At the New Frontier Awards ceremony, Jack Schlossberg will present Brown and Kenner each with a ship’s navigational compass in a wooden box bearing the inscription: “We stand today on the edge of a New Frontier….I believe the times demand new invention, innovation, imagination, decision. I am asking each of you to be pioneers on that New Frontier.” – John F. Kennedy.
The New Frontier Awards are named after President Kennedy's bold challenge to Americans given in his acceptance speech to the Democratic National Convention on July 15, 1960:
We stand today on the edge of a New Frontier…a frontier of unknown opportunities and perils -- a frontier of unfulfilled hopes and threats. The New Frontier of which I speak is not a set of promises -- it is a set of challenges. It sums up not what I intend to offer the American people, but what I intend to ask of them. It appeals to their pride, not to their pocketbook -- it holds out the promise of more sacrifice instead of more security…. Beyond that frontier are the uncharted areas of science and space, unsolved problems of peace and war, unconquered pockets of ignorance and prejudice, unanswered questions of poverty and surplus. It would be easier to shrink back from that frontier, to look to the safe mediocrity of the past, to be lulled by good intentions and high rhetoric…but I believe the times demand new invention, innovation, imagination, decision. I am asking each of you to be pioneers on that New Frontier.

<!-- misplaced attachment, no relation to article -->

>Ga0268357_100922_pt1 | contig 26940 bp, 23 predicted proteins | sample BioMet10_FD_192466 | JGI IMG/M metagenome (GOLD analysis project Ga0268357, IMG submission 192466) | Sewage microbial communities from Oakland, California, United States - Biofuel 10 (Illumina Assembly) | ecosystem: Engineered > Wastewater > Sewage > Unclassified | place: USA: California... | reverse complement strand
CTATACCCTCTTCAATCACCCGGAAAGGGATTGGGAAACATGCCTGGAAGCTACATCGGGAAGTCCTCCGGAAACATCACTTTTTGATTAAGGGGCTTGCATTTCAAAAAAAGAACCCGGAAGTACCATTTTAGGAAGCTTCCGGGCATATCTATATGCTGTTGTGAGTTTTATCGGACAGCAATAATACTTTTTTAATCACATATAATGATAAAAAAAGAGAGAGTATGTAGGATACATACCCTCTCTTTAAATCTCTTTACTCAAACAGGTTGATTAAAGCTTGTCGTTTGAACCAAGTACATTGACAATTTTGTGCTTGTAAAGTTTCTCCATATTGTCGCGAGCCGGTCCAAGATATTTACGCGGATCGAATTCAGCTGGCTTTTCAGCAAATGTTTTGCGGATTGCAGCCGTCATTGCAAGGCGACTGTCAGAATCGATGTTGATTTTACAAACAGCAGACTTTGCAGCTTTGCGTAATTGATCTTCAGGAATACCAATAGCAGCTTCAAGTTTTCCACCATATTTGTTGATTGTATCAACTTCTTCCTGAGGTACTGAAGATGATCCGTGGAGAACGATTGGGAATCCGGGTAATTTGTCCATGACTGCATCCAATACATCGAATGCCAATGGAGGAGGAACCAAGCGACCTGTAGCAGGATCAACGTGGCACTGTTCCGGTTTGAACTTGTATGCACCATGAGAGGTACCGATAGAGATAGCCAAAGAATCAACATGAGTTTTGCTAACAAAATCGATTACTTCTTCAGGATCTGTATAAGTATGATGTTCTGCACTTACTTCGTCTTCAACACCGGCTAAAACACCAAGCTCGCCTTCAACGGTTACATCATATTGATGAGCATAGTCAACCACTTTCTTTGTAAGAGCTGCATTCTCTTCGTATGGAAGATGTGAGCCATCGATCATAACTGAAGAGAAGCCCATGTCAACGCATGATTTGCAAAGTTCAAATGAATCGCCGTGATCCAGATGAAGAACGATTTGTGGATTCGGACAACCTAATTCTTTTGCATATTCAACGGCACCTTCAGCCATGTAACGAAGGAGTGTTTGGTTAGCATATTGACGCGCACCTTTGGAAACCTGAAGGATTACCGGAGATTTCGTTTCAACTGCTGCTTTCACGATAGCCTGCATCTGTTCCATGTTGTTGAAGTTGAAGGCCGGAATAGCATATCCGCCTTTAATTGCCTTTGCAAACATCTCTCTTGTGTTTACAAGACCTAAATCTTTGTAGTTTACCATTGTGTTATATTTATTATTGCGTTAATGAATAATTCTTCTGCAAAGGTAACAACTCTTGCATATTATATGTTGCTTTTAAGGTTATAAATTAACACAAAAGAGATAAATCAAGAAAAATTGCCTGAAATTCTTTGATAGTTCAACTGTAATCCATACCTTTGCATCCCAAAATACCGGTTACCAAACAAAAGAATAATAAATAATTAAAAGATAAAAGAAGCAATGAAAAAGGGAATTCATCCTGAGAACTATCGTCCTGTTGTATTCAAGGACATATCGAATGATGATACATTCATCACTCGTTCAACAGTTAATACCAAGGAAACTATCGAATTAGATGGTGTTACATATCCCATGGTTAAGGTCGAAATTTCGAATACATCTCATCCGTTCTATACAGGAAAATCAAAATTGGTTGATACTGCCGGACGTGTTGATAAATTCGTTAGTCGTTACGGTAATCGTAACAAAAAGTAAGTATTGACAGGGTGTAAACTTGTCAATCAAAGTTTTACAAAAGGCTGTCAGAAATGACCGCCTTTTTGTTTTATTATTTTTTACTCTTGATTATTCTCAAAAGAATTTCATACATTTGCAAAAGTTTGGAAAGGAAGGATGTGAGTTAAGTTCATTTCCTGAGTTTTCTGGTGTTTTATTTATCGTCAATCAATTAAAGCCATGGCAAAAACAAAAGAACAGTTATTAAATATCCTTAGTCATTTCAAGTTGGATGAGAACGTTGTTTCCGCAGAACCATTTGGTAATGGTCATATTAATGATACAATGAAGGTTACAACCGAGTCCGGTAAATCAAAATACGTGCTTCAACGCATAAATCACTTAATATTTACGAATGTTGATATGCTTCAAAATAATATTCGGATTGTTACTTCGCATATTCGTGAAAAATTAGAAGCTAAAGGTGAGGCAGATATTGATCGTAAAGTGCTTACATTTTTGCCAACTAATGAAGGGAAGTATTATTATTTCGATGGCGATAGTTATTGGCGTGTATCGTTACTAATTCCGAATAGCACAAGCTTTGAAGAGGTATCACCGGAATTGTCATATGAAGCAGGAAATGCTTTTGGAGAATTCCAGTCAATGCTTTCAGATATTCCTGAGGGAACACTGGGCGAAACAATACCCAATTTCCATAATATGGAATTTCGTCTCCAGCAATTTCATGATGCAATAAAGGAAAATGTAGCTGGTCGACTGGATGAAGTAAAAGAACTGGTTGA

Past recipients of the New Frontier Awards include Pete Buttigieg, the Mayor of South Bend, Indiana, and Kirsten Lodal, Co-Founder and CEO of LIFT, Svante Myrick, Mayor of Ithaca, New York, Nina Dudnik, Founder and CEO, Seeding Labs, Charles Best, founder and CEO of DonorsChoose.org; Cory A. Booker, U.S. Senator and former Mayor of Newark, New Jersey; U.S. Representative Tulsi Gabbard of Hawaii; Eric Garcetti, Mayor of Los Angeles; Wendy Kopp, Founder and CEO of Teach for America; and Zainab Salbi, Founder and CEO of Women for Women International.